Louis presents frequently at professional conferences and venues. Generally, his presentations focus on counseling and care of people who are bereaved or nearing death. Some representative speaking engagements are listed below. If you are interested in having Louis address your group or audience, see the Contact section of this website.
“Ethical Challenges in Grief Counseling & Working with Bereaved Parents.” (May, 2019)
Louis was the featured speaker at a day-long workshop for health care professionals sponsored by the Amelia Center in Birmingham, Alabama which serves bereaved families from all over the state. His emphasis was on cutting edge approaches to the sensitive problem of helping parents who lose children.
“A Clinical Day in the Life of a Grief Therapist.” (April, 2019)
Louis spoke to his colleagues in the Association for Death Education and Counseling (ADEC) at their annual conference in Atlanta, Georgia about some of the clinical cases he has handled in the course of providing grief therapy as a professional psychologist. Louis’s expertise was acknowledged when he received ADEC’s Clinical Practice Award in 2008.
“Bringing Competence and Compassion to End of Life Care.” (October, 2018)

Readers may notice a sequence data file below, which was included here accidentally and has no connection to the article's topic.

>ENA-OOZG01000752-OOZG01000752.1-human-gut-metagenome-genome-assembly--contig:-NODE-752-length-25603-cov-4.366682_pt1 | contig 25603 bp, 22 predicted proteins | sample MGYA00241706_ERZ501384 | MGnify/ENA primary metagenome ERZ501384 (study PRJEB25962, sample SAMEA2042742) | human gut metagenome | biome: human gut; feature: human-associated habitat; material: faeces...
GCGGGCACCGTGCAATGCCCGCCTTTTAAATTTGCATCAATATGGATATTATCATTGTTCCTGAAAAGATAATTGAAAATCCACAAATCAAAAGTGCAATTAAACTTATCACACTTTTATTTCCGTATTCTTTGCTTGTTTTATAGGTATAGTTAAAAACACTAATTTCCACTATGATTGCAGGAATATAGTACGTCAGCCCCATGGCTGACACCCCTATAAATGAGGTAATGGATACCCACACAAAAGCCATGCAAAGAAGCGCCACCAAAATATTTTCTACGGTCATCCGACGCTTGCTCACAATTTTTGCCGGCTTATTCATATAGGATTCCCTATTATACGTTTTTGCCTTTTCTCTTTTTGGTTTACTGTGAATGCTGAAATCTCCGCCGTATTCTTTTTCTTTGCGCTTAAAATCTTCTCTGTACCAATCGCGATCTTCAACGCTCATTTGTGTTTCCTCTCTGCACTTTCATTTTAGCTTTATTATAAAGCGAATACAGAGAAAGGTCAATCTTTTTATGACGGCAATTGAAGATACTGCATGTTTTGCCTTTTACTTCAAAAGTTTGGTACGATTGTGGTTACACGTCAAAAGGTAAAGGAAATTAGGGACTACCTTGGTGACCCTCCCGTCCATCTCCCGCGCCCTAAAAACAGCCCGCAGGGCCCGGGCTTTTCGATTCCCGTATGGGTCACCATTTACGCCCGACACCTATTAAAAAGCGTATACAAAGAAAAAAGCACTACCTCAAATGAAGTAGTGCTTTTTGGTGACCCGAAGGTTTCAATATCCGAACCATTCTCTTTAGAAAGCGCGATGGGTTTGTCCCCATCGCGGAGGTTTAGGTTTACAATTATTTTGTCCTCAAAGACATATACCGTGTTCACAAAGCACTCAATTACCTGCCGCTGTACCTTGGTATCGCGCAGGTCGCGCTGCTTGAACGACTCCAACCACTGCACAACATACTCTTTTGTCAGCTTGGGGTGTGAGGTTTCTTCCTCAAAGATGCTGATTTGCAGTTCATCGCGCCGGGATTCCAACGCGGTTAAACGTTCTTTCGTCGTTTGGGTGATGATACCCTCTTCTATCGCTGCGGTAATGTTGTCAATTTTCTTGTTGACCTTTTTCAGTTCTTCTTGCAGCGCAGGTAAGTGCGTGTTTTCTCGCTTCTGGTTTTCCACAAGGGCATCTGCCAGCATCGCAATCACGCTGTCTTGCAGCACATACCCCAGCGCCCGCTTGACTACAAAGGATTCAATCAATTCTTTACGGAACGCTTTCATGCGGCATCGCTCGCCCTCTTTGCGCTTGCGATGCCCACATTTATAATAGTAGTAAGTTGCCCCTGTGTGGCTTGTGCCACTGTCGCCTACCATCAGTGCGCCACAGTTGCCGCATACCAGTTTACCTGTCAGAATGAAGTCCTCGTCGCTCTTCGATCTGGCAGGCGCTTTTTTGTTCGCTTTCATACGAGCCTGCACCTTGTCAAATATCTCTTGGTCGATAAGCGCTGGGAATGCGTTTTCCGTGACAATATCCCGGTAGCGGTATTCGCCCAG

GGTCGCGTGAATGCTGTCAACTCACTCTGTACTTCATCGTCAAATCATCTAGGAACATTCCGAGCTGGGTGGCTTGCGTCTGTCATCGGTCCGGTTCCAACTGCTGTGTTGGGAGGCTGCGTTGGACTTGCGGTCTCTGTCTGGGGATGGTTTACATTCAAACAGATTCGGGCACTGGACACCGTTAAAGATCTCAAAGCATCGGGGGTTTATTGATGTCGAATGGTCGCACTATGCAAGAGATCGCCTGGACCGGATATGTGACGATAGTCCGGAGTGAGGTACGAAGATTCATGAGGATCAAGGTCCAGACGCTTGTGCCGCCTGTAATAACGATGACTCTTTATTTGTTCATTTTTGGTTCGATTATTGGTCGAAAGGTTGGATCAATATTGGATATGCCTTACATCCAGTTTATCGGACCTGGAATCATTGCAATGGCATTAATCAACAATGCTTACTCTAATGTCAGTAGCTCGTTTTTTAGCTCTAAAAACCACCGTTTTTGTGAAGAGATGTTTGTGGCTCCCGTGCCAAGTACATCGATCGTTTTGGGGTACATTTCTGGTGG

Louis presented a full-day workshop to the Minnesota Coalition for Death Education and Support (MCDES) in Minneapolis, Minnesota. The Coalition represents a cross-section of health care professionals from the Twin Cities area involved in end-of-life care, hospice, grief counseling, and death education.
“Legalization of Medically Assisted Dying: Implications for Clinicians.” (January, 2018)
As a Professor affiliated with the Texas A&M College of Medicine’s Department of Psychiatry & Behavioral Science, Louis regularly presents to his departmental colleagues on his specialty work in dying, death, and bereavement. As more states legalize medically-assisted dying, clinicians often face difficult choices of conscience about whether and how much to be involved in such deliberations.
“End of Life Options: Reconciling Patient Preferences with Clinicians’ Values.” (April 2017)